As a result, there is a thriving market for products and services to increase the energy efficiency of occupied non-residential buildings, with domestic annual sales of about $10B. The IntelliBlinds™ Model D is targeted to one of the hottest segments of that market—energy efficient lighting retrofits for office buildings.

Office buildings enclose more floor area, and consume more energy, than any other type of non-residential building. And in office buildings, lighting consumes more energy than any other end use. Overall, 63 billion kWh are consumed each year in lighting U.S. office buildings, costing $2.75 billion in consumption and demand charges and resulting in emission of 43 million metric tons of CO2. For this reason, office buildings represent the largest fraction of the non-residential lighting retrofit market.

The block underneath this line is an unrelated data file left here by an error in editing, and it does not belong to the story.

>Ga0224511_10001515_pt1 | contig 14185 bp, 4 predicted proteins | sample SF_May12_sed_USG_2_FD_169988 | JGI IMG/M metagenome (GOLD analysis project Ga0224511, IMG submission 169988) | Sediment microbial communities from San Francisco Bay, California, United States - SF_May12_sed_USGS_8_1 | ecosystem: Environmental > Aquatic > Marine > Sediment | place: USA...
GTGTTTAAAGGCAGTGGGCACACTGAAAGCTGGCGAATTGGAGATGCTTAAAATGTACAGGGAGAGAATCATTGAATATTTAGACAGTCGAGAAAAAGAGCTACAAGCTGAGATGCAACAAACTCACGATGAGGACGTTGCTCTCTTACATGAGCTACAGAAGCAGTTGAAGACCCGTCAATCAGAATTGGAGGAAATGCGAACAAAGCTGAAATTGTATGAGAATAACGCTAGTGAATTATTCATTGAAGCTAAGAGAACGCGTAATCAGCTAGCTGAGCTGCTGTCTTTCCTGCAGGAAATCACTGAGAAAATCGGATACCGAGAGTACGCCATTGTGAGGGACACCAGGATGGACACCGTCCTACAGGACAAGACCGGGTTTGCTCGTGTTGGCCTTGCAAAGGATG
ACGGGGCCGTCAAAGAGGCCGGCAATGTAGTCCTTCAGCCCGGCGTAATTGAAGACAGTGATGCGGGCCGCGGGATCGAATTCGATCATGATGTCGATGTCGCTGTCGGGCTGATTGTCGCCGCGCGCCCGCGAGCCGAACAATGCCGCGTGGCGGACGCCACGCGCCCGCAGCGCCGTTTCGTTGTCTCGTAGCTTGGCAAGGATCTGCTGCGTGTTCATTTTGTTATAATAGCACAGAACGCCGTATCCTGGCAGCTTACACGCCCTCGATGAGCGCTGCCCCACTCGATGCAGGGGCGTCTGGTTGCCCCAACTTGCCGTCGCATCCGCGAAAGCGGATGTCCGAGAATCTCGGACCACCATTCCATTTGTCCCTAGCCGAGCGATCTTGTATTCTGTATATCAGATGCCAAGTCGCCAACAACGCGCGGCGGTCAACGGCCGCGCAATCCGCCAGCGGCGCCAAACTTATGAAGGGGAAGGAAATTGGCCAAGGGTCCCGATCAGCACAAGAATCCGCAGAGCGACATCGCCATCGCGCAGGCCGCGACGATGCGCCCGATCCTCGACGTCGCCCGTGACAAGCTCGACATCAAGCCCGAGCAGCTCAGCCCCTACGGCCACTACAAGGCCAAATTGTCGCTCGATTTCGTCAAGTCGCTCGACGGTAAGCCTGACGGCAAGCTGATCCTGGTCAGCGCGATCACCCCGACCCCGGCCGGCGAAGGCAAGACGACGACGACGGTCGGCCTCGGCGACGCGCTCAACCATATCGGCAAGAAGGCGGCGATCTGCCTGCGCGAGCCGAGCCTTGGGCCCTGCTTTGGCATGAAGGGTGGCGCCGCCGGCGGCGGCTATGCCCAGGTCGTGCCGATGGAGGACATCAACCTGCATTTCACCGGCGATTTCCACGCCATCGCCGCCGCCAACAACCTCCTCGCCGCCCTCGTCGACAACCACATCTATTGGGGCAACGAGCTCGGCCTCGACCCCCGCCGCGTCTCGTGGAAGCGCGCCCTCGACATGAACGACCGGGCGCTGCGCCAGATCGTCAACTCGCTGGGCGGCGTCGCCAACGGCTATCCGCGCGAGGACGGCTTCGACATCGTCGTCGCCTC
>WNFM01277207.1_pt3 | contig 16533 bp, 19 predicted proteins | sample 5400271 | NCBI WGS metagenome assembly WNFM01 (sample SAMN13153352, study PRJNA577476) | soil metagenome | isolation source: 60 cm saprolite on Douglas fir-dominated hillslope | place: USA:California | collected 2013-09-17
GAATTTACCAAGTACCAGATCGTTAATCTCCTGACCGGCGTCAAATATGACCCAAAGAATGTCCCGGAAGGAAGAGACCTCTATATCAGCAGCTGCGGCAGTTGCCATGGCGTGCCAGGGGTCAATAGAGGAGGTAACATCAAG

There are several factors that make this market segment especially attractive as a springboard for new energy saving technologies:

  • Concentration of Decision-Making Authority. The authority to sign-off on energy saving retrofits is concentrated among relatively few office-building owners/operators/tenants, particularly in the major metropolitan areas that account for the bulk of the office space in the U.S. For example, in Manhattan, virtually all of the office space is controlled by just 30 entities (Energy Efficiency Trends in Residential and Commercial Buildings, page 20). This concentration facilitates marketing of energy saving technologies, and it also means that retrofitting the buildings in just a single entity's portfolio can yield substantial savings—and potentially enough revenue to recoup the costs of commercializing a new technology.